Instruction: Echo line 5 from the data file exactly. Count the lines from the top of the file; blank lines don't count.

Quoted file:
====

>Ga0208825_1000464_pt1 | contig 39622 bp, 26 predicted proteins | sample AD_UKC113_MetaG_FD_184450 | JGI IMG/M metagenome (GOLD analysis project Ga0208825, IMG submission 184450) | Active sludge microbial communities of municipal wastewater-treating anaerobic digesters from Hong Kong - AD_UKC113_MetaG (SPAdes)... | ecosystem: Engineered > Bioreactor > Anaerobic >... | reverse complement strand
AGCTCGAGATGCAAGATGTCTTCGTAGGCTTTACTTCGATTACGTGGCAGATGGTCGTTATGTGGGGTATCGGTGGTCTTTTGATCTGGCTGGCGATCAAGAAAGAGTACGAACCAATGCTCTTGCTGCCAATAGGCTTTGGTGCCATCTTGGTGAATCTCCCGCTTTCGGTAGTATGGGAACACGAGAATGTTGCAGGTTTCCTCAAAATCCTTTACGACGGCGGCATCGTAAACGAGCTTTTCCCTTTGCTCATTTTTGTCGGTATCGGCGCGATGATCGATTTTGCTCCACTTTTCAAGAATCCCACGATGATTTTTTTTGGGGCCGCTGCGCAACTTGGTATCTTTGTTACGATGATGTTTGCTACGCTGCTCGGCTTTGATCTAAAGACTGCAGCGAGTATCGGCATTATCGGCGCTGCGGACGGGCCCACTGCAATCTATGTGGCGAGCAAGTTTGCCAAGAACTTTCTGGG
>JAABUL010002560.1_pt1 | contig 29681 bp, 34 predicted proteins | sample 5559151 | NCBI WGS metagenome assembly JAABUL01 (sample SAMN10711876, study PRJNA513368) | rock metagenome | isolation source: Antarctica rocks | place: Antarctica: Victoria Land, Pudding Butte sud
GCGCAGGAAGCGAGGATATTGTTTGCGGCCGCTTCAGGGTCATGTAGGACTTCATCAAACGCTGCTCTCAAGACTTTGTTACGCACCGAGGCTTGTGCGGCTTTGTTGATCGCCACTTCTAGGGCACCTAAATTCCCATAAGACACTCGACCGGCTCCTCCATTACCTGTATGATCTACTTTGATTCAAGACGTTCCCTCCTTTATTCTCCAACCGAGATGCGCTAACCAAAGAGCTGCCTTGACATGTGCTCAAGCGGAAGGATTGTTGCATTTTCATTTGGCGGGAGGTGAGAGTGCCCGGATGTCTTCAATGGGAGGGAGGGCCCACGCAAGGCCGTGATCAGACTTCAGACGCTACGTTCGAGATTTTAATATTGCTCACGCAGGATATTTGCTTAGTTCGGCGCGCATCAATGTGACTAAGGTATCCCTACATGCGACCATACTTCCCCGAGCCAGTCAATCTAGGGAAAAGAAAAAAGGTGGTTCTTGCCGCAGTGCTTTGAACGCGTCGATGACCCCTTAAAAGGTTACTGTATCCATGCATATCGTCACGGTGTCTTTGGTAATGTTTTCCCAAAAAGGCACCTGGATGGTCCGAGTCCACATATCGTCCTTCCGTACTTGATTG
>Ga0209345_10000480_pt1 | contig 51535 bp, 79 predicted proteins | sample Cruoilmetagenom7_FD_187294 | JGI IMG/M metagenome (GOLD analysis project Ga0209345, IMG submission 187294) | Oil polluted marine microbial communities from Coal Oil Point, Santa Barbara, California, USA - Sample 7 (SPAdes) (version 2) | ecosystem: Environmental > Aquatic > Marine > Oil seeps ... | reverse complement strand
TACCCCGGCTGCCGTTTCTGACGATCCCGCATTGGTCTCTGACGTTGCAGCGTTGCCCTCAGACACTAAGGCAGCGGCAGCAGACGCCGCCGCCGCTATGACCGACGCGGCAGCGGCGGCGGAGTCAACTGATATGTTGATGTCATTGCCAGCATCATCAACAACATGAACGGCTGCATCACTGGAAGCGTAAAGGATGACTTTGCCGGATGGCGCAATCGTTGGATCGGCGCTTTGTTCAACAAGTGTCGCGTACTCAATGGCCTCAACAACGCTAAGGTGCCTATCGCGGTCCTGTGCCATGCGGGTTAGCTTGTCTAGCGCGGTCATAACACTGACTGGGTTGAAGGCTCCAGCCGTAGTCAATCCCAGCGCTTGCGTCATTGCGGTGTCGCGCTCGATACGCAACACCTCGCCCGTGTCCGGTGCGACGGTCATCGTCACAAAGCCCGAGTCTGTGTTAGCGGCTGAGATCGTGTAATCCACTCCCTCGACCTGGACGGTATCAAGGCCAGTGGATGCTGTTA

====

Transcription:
>Ga0209345_10000480_pt1 | contig 51535 bp, 79 predicted proteins | sample Cruoilmetagenom7_FD_187294 | JGI IMG/M metagenome (GOLD analysis project Ga0209345, IMG submission 187294) | Oil polluted marine microbial communities from Coal Oil Point, Santa Barbara, California, USA - Sample 7 (SPAdes) (version 2) | ecosystem: Environmental > Aquatic > Marine > Oil seeps ... | reverse complement strand